When he talked about retribution in that speech, that's really the undergirding theme of what we've seen kind of the Trump campaign lay out in this kind of GOP primary, and I think it's starting to set in for folks. The reason you see the Nikki Haleys or some other people kind of rising is because there is a real recognition that this version of Donald Trump, although it's the same character from last time, does have a kind of clear-eyed rhetoric that I think promises an authoritarian bend to this next version of himself, and I don't think that should be ignored.

MATTINGLY: He has a record and he has proposals going forward, plus all the rhetoric, Josh. I'm sorry I'm not going to ask about reciprocal tariffs. I know you and I want to have that discussion very badly.


MATTINGLY: But to that point, there is -- the Biden folks always complain we're not focused on policy. You're not covering what we're doing that's having an effect on the economy or on health care, or on drug pricing.

There is a comparative --

BARRO: Um-hum.

MATTINGLY: -- in terms of policy that the Trump team has up on their website. He talks about it.

Is that something that will break through at some point, or is it going to be just talking about what he says all the time?

BARRO: Well, I mean, I assume that abortion is eventually going to a more central part of the campaign than it has been right now. I'm sort of surprised that we seem to be setting up for an election that is a referendum election on Joe Biden, which I just find to be a shocking thing when Donald Trump --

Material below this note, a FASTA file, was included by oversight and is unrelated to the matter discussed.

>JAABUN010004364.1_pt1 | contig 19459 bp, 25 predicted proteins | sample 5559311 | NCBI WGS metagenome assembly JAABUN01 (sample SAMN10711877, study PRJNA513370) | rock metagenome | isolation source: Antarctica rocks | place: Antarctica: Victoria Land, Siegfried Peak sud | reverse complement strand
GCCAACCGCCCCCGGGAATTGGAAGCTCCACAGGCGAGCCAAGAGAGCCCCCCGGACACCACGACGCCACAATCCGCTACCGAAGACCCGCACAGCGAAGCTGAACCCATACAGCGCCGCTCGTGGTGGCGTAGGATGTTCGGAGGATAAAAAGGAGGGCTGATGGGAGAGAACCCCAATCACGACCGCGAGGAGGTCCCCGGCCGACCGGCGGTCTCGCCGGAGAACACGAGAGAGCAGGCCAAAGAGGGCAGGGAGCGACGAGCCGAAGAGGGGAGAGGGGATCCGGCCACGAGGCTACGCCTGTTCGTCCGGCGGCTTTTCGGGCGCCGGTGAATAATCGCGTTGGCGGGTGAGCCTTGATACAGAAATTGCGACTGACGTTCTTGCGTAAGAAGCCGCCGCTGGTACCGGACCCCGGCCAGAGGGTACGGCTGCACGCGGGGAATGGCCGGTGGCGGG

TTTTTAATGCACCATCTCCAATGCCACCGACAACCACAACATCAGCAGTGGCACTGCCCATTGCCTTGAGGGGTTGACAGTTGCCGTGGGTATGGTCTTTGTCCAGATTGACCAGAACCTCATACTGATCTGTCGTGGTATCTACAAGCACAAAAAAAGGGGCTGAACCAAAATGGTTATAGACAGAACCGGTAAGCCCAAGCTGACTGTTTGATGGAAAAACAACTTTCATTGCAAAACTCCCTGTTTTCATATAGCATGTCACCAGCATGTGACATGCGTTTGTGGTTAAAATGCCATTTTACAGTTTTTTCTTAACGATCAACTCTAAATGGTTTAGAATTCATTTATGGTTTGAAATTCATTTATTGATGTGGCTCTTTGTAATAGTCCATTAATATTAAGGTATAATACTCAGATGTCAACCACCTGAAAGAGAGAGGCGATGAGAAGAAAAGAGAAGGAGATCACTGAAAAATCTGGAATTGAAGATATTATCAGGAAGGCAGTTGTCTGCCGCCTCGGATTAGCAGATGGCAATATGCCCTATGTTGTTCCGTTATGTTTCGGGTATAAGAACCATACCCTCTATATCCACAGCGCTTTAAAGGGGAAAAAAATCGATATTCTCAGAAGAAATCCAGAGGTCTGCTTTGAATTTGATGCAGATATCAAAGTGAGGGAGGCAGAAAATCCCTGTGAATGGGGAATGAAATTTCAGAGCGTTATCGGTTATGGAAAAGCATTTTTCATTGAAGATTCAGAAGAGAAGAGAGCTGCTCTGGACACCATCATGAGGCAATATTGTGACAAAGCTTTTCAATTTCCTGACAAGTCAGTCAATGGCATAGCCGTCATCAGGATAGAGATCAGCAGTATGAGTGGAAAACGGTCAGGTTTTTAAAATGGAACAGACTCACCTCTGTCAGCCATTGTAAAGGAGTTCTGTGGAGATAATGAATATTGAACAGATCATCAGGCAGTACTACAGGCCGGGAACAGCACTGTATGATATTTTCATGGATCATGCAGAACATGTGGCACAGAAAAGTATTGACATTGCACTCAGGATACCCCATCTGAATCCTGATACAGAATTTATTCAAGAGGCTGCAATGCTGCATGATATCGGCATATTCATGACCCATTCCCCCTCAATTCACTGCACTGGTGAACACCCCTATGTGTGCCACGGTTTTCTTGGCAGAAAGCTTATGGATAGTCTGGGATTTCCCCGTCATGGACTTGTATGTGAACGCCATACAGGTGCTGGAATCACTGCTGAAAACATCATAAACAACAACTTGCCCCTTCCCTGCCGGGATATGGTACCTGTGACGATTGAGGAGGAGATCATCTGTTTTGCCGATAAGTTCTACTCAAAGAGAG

HARLOW: You mean because it's not on Trump?

BARRO: Right. You know, how can you possibly have something that involves Donald Trump that is not primarily about Donald Trump? Like a theme of our politics for the last eight years has been Donald Trump blocking out the sun. And for whatever reason, this campaign is really about Joe Biden --

MATTINGLY: Why, then?

BARRO: -- and Donald Trump --

MATTINGLY: To that point -- it's a great point.

BARRO: Yeah.


BARRO: I -- you know, I think a substantial part of it is that he's not on Twitter. Donald Trump -- whether this is a conscious choice on his part or not -- and I think it is -- is really not trying to drive the news cycle in the way that he did day after day for years.

HERNDON: I think this is true now, but I think this is kind of turning to the point about people laying out where the reality of the next Trump administration will look like as the primary starts happening and he gets closer to the nomination, and as the legal calendar really puts that attention back on him next year. I think that we can see this.

I think right now it is really about Joe Biden and the Democrats won't like that. They would want this to be about the kind of stakes and the alternative.